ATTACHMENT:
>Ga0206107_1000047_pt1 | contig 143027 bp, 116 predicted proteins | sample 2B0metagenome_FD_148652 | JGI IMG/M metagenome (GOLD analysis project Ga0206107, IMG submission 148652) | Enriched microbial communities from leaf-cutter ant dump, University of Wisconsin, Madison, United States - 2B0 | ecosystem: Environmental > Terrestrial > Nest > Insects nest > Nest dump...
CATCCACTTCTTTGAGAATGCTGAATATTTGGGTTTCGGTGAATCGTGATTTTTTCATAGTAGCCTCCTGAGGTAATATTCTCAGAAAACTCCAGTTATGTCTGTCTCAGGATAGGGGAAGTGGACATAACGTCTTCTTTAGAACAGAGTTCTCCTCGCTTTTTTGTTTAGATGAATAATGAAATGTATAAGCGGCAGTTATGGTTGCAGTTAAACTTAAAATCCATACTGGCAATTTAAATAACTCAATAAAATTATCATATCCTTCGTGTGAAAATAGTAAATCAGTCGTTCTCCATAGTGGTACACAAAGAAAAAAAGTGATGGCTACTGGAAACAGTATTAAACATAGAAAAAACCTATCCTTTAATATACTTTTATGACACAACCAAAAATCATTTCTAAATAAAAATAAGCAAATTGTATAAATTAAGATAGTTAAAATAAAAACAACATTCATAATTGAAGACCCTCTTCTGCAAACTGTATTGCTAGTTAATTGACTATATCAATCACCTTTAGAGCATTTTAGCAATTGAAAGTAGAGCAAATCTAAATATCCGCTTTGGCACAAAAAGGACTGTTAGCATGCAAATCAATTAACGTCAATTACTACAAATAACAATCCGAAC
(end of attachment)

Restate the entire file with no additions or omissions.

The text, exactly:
>Ga0206107_1000047_pt1 | contig 143027 bp, 116 predicted proteins | sample 2B0metagenome_FD_148652 | JGI IMG/M metagenome (GOLD analysis project Ga0206107, IMG submission 148652) | Enriched microbial communities from leaf-cutter ant dump, University of Wisconsin, Madison, United States - 2B0 | ecosystem: Environmental > Terrestrial > Nest > Insects nest > Nest dump...
CATCCACTTCTTTGAGAATGCTGAATATTTGGGTTTCGGTGAATCGTGATTTTTTCATAGTAGCCTCCTGAGGTAATATTCTCAGAAAACTCCAGTTATGTCTGTCTCAGGATAGGGGAAGTGGACATAACGTCTTCTTTAGAACAGAGTTCTCCTCGCTTTTTTGTTTAGATGAATAATGAAATGTATAAGCGGCAGTTATGGTTGCAGTTAAACTTAAAATCCATACTGGCAATTTAAATAACTCAATAAAATTATCATATCCTTCGTGTGAAAATAGTAAATCAGTCGTTCTCCATAGTGGTACACAAAGAAAAAAAGTGATGGCTACTGGAAACAGTATTAAACATAGAAAAAACCTATCCTTTAATATACTTTTATGACACAACCAAAAATCATTTCTAAATAAAAATAAGCAAATTGTATAAATTAAGATAGTTAAAATAAAAACAACATTCATAATTGAAGACCCTCTTCTGCAAACTGTATTGCTAGTTAATTGACTATATCAATCACCTTTAGAGCATTTTAGCAATTGAAAGTAGAGCAAATCTAAATATCCGCTTTGGCACAAAAAGGACTGTTAGCATGCAAATCAATTAACGTCAATTACTACAAATAACAATCCGAAC